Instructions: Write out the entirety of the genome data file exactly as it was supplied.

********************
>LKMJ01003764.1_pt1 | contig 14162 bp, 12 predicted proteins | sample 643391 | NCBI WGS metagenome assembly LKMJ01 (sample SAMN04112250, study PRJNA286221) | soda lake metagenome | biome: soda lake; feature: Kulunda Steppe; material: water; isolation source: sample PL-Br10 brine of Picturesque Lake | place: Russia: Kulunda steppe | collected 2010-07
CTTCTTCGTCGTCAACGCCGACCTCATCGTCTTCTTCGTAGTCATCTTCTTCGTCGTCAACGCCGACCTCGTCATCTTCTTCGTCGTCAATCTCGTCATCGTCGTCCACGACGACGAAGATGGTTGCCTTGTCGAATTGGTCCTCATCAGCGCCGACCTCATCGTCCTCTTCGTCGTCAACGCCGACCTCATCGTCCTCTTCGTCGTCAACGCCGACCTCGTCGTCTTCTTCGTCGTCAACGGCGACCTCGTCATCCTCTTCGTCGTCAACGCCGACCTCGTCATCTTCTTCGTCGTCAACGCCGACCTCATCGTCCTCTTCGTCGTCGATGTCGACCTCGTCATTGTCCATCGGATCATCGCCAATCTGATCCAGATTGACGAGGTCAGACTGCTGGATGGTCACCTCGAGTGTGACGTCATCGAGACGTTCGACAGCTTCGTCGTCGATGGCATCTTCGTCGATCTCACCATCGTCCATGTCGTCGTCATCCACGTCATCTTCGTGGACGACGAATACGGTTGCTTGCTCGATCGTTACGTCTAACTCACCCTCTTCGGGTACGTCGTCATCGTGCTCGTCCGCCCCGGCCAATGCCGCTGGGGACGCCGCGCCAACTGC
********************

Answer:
>LKMJ01003764.1_pt1 | contig 14162 bp, 12 predicted proteins | sample 643391 | NCBI WGS metagenome assembly LKMJ01 (sample SAMN04112250, study PRJNA286221) | soda lake metagenome | biome: soda lake; feature: Kulunda Steppe; material: water; isolation source: sample PL-Br10 brine of Picturesque Lake | place: Russia: Kulunda steppe | collected 2010-07
CTTCTTCGTCGTCAACGCCGACCTCATCGTCTTCTTCGTAGTCATCTTCTTCGTCGTCAACGCCGACCTCGTCATCTTCTTCGTCGTCAATCTCGTCATCGTCGTCCACGACGACGAAGATGGTTGCCTTGTCGAATTGGTCCTCATCAGCGCCGACCTCATCGTCCTCTTCGTCGTCAACGCCGACCTCATCGTCCTCTTCGTCGTCAACGCCGACCTCGTCGTCTTCTTCGTCGTCAACGGCGACCTCGTCATCCTCTTCGTCGTCAACGCCGACCTCGTCATCTTCTTCGTCGTCAACGCCGACCTCATCGTCCTCTTCGTCGTCGATGTCGACCTCGTCATTGTCCATCGGATCATCGCCAATCTGATCCAGATTGACGAGGTCAGACTGCTGGATGGTCACCTCGAGTGTGACGTCATCGAGACGTTCGACAGCTTCGTCGTCGATGGCATCTTCGTCGATCTCACCATCGTCCATGTCGTCGTCATCCACGTCATCTTCGTGGACGACGAATACGGTTGCTTGCTCGATCGTTACGTCTAACTCACCCTCTTCGGGTACGTCGTCATCGTGCTCGTCCGCCCCGGCCAATGCCGCTGGGGACGCCGCGCCAACTGC